Archive for March, 2010

Has forums played their part in the online conversation?

Posted on: March 30th, 2010 by Fransgaard 1 Comment


I was recently invited to a Japanese Linkedin Group (in English) and it struck me at the time that I don’t really use forums outside LinkedIn anymore.

However, maybe the change is deeper than I first realised.

After joining the group there have been a few posts on the forum, but I’ve had more response via direct messages/emails and I’ve now connected with a few from the group via Skype. 

For me Skype has previously been a tool to communicate to people I know in real life, but this experience connecting with people throughout the world via the Japanese LinkedIn forum is not a stand alone incident.

More and more I find I communicate with people around the globe via all sorts of means, but less and less frequently on forums, it is like forums have become slow and cumbersome compared to a quick Skype chat.

But instant messaging seems to lack the breadth of various topics and the ability to search and capture discussions.

Maybe that is where Google Wave steps in; it has the history functionality of forums, but the speed of instant messaging…



The power of Social Media is not in the answers, it is in the questions it makes you ask

Posted on: March 16th, 2010 by Fransgaard No Comments

I grew up without the Internet and I grew up in a village of 400 people which means one of my few sources of new information was the large encyclopaedia my parents bought. 

Looking back one of the great benefits with these books was I would be looking for something specific but often I would find an unrelated item I would find equally interesting next to the entry I was initially looking for. The only relationship between two entries was they started with the same letter.

At the time I am not even sure I realised this “user journey” through unrelated entries, but I learned a lot from it.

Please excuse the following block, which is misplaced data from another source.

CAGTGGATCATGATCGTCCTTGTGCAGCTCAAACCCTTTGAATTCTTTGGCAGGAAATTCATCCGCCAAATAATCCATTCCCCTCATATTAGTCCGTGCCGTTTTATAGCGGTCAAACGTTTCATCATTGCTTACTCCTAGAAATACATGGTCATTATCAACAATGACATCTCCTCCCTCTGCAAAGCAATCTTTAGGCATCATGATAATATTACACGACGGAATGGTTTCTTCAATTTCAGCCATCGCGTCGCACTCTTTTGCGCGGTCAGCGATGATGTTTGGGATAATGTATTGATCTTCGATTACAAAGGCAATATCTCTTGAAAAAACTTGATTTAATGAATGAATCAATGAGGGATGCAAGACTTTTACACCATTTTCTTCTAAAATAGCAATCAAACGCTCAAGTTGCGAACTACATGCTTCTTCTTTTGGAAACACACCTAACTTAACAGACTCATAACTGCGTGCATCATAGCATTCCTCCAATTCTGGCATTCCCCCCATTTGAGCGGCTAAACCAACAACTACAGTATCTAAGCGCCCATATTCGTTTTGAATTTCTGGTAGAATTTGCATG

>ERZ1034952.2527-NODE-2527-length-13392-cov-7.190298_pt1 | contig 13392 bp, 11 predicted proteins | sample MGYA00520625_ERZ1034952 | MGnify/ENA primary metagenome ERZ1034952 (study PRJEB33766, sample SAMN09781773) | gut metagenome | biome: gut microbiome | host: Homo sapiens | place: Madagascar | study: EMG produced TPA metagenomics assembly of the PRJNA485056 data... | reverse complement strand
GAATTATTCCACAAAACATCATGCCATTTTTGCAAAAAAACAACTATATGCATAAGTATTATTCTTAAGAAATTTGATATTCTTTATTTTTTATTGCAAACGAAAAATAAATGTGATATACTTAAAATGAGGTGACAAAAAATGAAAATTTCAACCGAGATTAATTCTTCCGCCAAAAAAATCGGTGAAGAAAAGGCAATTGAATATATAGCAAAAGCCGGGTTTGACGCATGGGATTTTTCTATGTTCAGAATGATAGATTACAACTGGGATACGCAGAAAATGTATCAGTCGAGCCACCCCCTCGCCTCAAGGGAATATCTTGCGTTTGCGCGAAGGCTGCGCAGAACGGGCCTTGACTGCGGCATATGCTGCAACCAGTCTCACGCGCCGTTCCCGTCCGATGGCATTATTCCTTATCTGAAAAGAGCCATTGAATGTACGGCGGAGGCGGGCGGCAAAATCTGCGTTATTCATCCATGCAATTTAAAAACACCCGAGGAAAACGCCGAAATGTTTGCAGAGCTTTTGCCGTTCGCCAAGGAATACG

Search engines changed all that. They only gave us results that related to what we were looking for and while it made search for information much more effective, it also put a barrier towards unrelated entries. Everything became relevant, everything became efficient.

And as I’ve become increasingly better at using search engines I have also become increasingly aware of the missing random, unrelated information.

This is where Social Media has brought random information back into our lives through friends’ feeds and updates. My Facebook stream this morning looks like this:

  • Friend 1: All aboard!
  • Friend 2: Posted a video
  • Friend 3: Needs help to kill of some mafioso
  • Friend 4: Uploaded some photos
  • Friend 5: Is doing Jiu Jitsu

…and none of the above is in any way relevant for what I am writing or to each other but all surprisingly interesting.

Now I want to watch Friend 2’s video and Friend 3’s Mafia Wars entry made me consider visiting my FarmVille, which I have neglected for a quite a while.

Most importantly Friend 5’s update (along with the good weather outside) makes me want to sign up to the martial arts Hontai Yoshin Ryu I saw at a Japanese Food and Drink festival in 2001 – I have in fact linked to it to force myself to do it!

Yes, search engines and social media serve two different purposes but it won’t continue like this as social networks will increasingly help us search and search engines will become more social.

Re-discovering the joy of Flash accidents

Posted on: March 15th, 2010 by Fransgaard No Comments

I haven’t done Flash actionscript for ages but earlier today I quickly did a test for how a scratch-card-like effect could be made with some AS2 scripting.

One thing led to another and I ended up with a funky bit of accident: If you hover the mouse for a longer period of time over the same spot, the gradient of the duplicated circle goes all crunchy in a weird way.